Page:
The Hidden Stories Behind The Beatles ‘Yesterday and Today’

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More than 50 years ago, The Beatles released the album “Yesterday and Today”. Despite the successes included in it, it was the photograph that gave life to the album cover that went down in history as one of the most controversial and still sought after collectibles by the English band.

John Lennon, Paul McCartney, George Harrison and Ringo Starr, dressed in a white coat, were joined by pieces of meat and decapitated dolls, covered with false eyes and teeth. Rumors pointed to a criticism of the Vietnam War, or even a protest against the break-up of the original Beatles albums in the US, but the truth is more complex.

It became eternal as “The butcher cover” and its origin was Robert Whitaker, a British photographer, whose connection to The Beatles gained him international fame. In the spring of 1966, the triptych “A Somnambulant Adventure” came to life, in a set of three iconic and conceptual photographs by the four English artists.


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Explaining the photo, Whitaker said, “All over the world I’d watched people worshiping like gods, four Beatles. To me, they were just stock standard normal people. But this emotion that fans poured on them made me wonder where Christianity was heading” (via Rolling Stone).

In March 1966, The Beatles were invited to an interview with journalist Maureen Cleave of the British newspaper “London Evening Standard”. On that occasion, John Lennon critically uttered the following sentence: “Christianity will go,” he had said. “It will vanish and shrink. I needn’t argue about that; I know I’m right and I will be proved right. We’re more popular than Jesus now. I don’t know which will go first – rock & roll or Christianity. Jesus was all right, but his disciples were thick and ordinary. It’s them twisting it that ruins it for me.” This statement was undoubtedly the motto for the irreverent approach to religious iconography in Whitaker’s session, in this case the choice of the triptych, a creation associated with the Christian religion.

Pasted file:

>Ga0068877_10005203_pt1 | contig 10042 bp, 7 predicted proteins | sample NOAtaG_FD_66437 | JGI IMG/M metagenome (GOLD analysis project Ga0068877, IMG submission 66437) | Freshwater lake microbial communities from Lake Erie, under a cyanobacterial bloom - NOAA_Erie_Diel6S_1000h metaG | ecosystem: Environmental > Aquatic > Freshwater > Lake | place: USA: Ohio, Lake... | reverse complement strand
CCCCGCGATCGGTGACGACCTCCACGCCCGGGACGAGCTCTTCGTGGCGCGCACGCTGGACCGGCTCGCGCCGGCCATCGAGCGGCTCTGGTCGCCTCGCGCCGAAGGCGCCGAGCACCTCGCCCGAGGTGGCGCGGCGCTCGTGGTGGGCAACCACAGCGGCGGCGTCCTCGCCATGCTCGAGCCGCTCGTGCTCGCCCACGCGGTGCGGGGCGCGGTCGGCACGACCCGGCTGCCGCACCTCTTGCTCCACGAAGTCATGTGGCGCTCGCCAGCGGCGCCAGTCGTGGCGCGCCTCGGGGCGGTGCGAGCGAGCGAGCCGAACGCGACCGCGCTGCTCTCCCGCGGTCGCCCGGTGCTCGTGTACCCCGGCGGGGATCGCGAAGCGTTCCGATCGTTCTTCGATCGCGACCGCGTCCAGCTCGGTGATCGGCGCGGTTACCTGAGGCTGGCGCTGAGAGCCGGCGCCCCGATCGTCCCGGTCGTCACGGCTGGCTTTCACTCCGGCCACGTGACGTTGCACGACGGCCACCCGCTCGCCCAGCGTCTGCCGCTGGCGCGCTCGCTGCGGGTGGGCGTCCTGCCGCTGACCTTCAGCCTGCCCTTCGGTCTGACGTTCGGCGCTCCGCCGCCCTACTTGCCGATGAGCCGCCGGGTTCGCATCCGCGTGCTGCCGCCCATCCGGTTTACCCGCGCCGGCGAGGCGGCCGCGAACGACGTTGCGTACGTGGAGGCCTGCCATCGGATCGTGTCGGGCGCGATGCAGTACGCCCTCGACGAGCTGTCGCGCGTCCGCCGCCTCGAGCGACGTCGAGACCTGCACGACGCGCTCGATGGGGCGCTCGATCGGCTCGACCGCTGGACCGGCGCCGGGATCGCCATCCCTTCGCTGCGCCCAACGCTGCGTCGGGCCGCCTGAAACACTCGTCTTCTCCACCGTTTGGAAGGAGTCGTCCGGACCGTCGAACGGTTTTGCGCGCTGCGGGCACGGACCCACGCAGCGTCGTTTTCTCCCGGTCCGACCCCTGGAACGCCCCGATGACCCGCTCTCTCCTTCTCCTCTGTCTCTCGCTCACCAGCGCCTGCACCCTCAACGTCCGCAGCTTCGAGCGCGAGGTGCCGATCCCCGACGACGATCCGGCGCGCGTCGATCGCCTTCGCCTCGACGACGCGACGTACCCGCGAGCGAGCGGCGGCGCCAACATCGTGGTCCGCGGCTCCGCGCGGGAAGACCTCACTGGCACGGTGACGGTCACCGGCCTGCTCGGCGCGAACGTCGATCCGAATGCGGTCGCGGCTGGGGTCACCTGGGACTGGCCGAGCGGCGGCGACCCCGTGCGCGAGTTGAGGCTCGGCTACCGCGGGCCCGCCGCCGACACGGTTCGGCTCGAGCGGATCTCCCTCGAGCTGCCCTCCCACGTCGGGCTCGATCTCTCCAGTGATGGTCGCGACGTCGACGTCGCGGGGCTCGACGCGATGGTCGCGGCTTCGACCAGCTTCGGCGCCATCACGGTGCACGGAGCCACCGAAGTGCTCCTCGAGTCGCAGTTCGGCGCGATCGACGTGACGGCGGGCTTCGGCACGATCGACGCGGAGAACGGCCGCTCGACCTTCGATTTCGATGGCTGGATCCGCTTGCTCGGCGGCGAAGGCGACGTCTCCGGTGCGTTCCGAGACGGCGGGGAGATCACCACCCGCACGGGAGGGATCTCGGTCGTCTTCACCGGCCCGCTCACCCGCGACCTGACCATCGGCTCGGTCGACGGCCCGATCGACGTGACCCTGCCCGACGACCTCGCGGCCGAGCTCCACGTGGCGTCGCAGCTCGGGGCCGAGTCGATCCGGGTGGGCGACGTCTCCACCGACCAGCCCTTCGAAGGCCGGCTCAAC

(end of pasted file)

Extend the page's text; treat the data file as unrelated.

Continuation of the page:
However, while this is often touted as the album’s biggest selling point, it was the vast and iconic list of objects that held the public’s attention during the short period the unaltered cover remained available. Sausage links, false teeth, raw meat, glass eyes and doll parts were arranged in a disorderly fashion to create the image Whitaker dreamed of.

Without any anticipation, about 60,000 copies were sent to resellers even before the release date, scheduled for June 15th. Still, even by the time it emerged, most dealers refused to cover and sell that LP. “Word came back very fast that the dealers would not touch it. They would not put the album in their stores,” Alan Livingston said., manager of Capitol Records at the time. It didn’t take long for photography, after reaching the public, to generate contestation and theories regarding its origin, many of which are still believed today.

It appears that Capitol Records will not only have deleted four main tracks from the US version of “Rubber Soul”, but will also have removed three vital songs from a work still in progress. In the years that followed, the rumor emerged that the original cover of “Yesterday and Today” would be a protest against the album itself, starring a group tired of seeing renowned LPs transformed into works of art dismembered by imposition of the North American publisher.